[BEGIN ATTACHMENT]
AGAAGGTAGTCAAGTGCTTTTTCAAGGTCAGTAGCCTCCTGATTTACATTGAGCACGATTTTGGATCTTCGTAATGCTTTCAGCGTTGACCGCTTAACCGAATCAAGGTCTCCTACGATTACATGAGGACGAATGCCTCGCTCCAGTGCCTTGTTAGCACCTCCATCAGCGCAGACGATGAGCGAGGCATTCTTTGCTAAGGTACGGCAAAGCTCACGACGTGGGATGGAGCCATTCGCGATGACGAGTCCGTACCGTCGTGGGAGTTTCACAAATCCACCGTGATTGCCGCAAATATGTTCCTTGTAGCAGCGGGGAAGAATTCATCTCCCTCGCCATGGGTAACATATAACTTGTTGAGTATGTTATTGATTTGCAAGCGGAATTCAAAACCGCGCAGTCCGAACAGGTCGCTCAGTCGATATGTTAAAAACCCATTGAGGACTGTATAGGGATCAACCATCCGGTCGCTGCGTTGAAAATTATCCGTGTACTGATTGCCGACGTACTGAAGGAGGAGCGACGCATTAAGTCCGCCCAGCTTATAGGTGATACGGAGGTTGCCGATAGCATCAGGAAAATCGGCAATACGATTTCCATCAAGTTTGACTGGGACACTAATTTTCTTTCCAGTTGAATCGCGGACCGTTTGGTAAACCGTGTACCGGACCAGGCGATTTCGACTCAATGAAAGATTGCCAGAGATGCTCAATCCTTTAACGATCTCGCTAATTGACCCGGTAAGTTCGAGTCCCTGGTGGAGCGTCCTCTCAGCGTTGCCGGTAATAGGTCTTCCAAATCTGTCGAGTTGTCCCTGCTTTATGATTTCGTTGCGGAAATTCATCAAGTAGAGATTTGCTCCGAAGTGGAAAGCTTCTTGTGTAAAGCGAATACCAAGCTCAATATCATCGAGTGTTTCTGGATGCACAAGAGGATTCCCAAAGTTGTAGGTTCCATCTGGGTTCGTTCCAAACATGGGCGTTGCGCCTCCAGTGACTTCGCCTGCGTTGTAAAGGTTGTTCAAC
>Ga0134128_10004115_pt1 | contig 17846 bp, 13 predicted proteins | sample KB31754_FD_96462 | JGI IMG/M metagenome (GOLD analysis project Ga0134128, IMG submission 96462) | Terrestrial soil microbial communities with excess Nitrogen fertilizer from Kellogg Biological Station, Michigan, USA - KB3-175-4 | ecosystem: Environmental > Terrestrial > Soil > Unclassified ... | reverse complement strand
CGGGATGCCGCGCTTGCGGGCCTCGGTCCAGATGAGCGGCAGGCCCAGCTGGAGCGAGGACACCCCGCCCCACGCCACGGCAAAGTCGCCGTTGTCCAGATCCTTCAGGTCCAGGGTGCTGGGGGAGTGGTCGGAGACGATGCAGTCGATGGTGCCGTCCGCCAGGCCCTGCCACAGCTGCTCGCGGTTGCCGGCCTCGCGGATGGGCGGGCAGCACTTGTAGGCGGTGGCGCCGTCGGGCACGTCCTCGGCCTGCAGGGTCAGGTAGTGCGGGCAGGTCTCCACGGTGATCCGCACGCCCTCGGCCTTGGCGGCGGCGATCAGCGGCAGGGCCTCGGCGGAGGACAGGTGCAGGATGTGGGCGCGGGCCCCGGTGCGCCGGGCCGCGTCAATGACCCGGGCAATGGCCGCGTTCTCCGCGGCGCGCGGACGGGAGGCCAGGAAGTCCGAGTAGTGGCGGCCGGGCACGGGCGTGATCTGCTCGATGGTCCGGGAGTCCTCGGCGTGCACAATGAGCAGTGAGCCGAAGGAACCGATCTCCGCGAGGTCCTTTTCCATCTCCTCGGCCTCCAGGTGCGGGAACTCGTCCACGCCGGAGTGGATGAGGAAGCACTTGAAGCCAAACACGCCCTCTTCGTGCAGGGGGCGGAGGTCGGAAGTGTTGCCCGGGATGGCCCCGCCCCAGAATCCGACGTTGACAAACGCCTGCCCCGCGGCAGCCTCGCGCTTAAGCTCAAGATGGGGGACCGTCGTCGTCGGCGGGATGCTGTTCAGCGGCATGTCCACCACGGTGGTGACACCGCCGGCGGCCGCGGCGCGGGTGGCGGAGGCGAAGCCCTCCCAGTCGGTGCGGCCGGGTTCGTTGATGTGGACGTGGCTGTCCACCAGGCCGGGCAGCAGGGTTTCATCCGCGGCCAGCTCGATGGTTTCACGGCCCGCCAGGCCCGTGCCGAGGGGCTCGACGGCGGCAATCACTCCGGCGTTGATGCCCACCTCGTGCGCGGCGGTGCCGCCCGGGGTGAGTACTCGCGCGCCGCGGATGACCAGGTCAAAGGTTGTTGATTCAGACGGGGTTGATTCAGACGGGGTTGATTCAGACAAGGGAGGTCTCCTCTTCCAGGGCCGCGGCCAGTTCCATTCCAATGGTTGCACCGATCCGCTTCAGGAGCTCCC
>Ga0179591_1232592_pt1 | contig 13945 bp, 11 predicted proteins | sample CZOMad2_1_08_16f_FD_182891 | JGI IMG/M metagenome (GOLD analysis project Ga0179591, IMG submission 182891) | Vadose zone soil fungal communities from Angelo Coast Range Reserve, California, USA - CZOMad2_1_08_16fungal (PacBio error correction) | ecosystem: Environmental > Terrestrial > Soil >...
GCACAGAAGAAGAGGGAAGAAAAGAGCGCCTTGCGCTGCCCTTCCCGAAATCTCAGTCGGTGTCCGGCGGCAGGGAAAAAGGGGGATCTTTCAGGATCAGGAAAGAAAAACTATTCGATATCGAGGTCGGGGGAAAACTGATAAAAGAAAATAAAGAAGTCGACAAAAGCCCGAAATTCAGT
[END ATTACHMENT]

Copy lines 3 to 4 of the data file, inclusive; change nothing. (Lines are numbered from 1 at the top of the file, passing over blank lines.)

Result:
CGGGATGCCGCGCTTGCGGGCCTCGGTCCAGATGAGCGGCAGGCCCAGCTGGAGCGAGGACACCCCGCCCCACGCCACGGCAAAGTCGCCGTTGTCCAGATCCTTCAGGTCCAGGGTGCTGGGGGAGTGGTCGGAGACGATGCAGTCGATGGTGCCGTCCGCCAGGCCCTGCCACAGCTGCTCGCGGTTGCCGGCCTCGCGGATGGGCGGGCAGCACTTGTAGGCGGTGGCGCCGTCGGGCACGTCCTCGGCCTGCAGGGTCAGGTAGTGCGGGCAGGTCTCCACGGTGATCCGCACGCCCTCGGCCTTGGCGGCGGCGATCAGCGGCAGGGCCTCGGCGGAGGACAGGTGCAGGATGTGGGCGCGGGCCCCGGTGCGCCGGGCCGCGTCAATGACCCGGGCAATGGCCGCGTTCTCCGCGGCGCGCGGACGGGAGGCCAGGAAGTCCGAGTAGTGGCGGCCGGGCACGGGCGTGATCTGCTCGATGGTCCGGGAGTCCTCGGCGTGCACAATGAGCAGTGAGCCGAAGGAACCGATCTCCGCGAGGTCCTTTTCCATCTCCTCGGCCTCCAGGTGCGGGAACTCGTCCACGCCGGAGTGGATGAGGAAGCACTTGAAGCCAAACACGCCCTCTTCGTGCAGGGGGCGGAGGTCGGAAGTGTTGCCCGGGATGGCCCCGCCCCAGAATCCGACGTTGACAAACGCCTGCCCCGCGGCAGCCTCGCGCTTAAGCTCAAGATGGGGGACCGTCGTCGTCGGCGGGATGCTGTTCAGCGGCATGTCCACCACGGTGGTGACACCGCCGGCGGCCGCGGCGCGGGTGGCGGAGGCGAAGCCCTCCCAGTCGGTGCGGCCGGGTTCGTTGATGTGGACGTGGCTGTCCACCAGGCCGGGCAGCAGGGTTTCATCCGCGGCCAGCTCGATGGTTTCACGGCCCGCCAGGCCCGTGCCGAGGGGCTCGACGGCGGCAATCACTCCGGCGTTGATGCCCACCTCGTGCGCGGCGGTGCCGCCCGGGGTGAGTACTCGCGCGCCGCGGATGACCAGGTCAAAGGTTGTTGATTCAGACGGGGTTGATTCAGACGGGGTTGATTCAGACAAGGGAGGTCTCCTCTTCCAGGGCCGCGGCCAGTTCCATTCCAATGGTTGCACCGATCCGCTTCAGGAGCTCCC
>Ga0179591_1232592_pt1 | contig 13945 bp, 11 predicted proteins | sample CZOMad2_1_08_16f_FD_182891 | JGI IMG/M metagenome (GOLD analysis project Ga0179591, IMG submission 182891) | Vadose zone soil fungal communities from Angelo Coast Range Reserve, California, USA - CZOMad2_1_08_16fungal (PacBio error correction) | ecosystem: Environmental > Terrestrial > Soil >...